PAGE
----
Sensitive skin makes robots more self-aware
Scientists at the Technical University of Munich say they've moved closer to the development of self-aware robots by giving them sensitive skin.
The idea is that if robots can react to gentle touches, they'll be one step closer to a sense of their own identity. As with human skin, the way the artificial skin is touched could, for example, lead to a spontaneous retreat when the robot hits an object, or cause it to look around to search for the source of contact.
Such a robotcould be especially useful for people traveling in constantly changing environments.
"In contrast to the tactile information provided by the skin, the sense of sight is limited because objects can be hidden," explains TUM's Philip Mittendorfer.
The centerpiece of the new robotic shell is a five square centimeter hexagonal plate or circuit board containing four infrared sensors that detect anything closer than one centimeter.
"We thus simulate light touch," says Mittendorfer. "This corresponds to our sense of the fine hairs on our skin being gently stroked."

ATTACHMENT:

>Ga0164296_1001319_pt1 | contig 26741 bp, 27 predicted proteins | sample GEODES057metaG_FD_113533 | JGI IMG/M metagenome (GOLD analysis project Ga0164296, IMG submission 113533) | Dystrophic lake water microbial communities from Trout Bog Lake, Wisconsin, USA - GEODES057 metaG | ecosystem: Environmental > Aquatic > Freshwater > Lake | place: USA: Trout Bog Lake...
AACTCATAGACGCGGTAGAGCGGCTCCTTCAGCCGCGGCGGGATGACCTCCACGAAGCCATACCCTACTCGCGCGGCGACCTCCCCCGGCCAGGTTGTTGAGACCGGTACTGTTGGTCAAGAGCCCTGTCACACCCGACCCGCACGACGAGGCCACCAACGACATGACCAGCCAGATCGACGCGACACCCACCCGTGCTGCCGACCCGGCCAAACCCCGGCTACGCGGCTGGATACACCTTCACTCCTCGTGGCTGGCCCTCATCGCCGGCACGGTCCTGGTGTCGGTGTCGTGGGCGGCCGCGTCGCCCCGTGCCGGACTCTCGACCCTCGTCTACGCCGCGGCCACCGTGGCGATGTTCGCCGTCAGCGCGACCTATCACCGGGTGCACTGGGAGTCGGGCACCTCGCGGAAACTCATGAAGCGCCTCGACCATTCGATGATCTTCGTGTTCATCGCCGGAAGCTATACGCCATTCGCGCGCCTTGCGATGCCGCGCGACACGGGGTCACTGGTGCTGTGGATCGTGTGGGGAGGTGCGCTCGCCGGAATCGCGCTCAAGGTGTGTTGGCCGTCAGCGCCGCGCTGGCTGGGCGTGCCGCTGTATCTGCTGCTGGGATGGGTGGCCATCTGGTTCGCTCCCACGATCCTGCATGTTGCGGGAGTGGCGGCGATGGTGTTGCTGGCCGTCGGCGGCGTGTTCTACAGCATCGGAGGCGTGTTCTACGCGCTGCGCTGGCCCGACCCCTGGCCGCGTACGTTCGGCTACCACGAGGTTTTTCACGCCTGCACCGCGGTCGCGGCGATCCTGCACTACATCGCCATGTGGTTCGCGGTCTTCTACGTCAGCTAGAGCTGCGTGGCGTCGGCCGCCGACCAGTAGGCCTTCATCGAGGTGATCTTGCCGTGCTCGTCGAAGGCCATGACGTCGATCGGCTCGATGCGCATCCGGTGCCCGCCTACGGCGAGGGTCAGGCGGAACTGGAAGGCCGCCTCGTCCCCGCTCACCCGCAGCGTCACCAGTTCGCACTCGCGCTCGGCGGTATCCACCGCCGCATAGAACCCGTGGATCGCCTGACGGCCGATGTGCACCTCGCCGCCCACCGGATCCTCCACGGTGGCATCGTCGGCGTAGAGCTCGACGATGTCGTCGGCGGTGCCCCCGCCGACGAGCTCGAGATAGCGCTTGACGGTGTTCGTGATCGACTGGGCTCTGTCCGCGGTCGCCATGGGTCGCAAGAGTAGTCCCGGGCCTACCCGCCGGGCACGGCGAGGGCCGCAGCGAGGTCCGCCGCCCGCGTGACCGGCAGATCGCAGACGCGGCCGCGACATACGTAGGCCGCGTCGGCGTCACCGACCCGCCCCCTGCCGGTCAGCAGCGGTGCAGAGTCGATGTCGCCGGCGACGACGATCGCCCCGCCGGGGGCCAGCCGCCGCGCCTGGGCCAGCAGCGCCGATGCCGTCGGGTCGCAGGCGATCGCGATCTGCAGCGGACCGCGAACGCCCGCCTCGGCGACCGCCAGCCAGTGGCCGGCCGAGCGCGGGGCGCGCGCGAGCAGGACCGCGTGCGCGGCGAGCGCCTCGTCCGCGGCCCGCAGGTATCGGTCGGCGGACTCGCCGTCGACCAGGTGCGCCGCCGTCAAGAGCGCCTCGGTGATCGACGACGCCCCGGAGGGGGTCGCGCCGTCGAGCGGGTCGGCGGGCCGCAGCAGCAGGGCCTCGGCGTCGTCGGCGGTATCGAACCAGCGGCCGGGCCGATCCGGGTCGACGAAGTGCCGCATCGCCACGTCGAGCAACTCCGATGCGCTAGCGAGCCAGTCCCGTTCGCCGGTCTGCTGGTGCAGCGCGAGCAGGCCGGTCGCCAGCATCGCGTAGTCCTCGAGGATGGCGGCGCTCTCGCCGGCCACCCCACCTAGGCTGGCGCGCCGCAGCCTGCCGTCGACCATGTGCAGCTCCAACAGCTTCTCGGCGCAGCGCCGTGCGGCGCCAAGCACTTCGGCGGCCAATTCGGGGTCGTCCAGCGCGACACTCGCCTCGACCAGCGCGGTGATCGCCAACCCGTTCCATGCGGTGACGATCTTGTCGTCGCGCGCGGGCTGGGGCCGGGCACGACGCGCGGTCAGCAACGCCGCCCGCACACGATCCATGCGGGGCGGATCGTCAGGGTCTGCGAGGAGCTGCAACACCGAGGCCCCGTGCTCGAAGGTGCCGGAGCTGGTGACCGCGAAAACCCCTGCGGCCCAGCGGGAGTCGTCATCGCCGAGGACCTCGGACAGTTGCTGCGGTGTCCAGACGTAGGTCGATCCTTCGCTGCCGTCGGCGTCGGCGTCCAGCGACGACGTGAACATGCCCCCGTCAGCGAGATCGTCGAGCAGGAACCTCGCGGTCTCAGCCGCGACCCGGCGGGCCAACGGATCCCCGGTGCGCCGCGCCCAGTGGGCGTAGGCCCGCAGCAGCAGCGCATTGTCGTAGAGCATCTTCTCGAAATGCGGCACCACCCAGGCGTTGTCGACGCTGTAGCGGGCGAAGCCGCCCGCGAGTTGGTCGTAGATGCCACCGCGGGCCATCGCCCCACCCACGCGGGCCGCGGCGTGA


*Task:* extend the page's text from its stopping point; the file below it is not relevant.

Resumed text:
Temperature sensors and an accelerometer allow the machine to accurately register the movement of individual limbs, and thus to learn what body parts it has just moved.
"We try to pack many different sensory modalities into the smallest of spaces," says Mittendorfer. "In addition, it is easy to expand the circuit boards to later include other sensors, for example, pressure."
The boards are placed together forming a honeycomb-like, planar structure to be worn by the robot. Only a small piece of skin is currently complete, but already shows that the principle works. Just a light pat or blow ensures that the arm reacts.
"We will close the skin and generate a prototype which is completely enclosed with these sensors and can interact anew with its environment - a machine that notices when you tap it on the back, even in the dark," claims professor Gordon Cheng.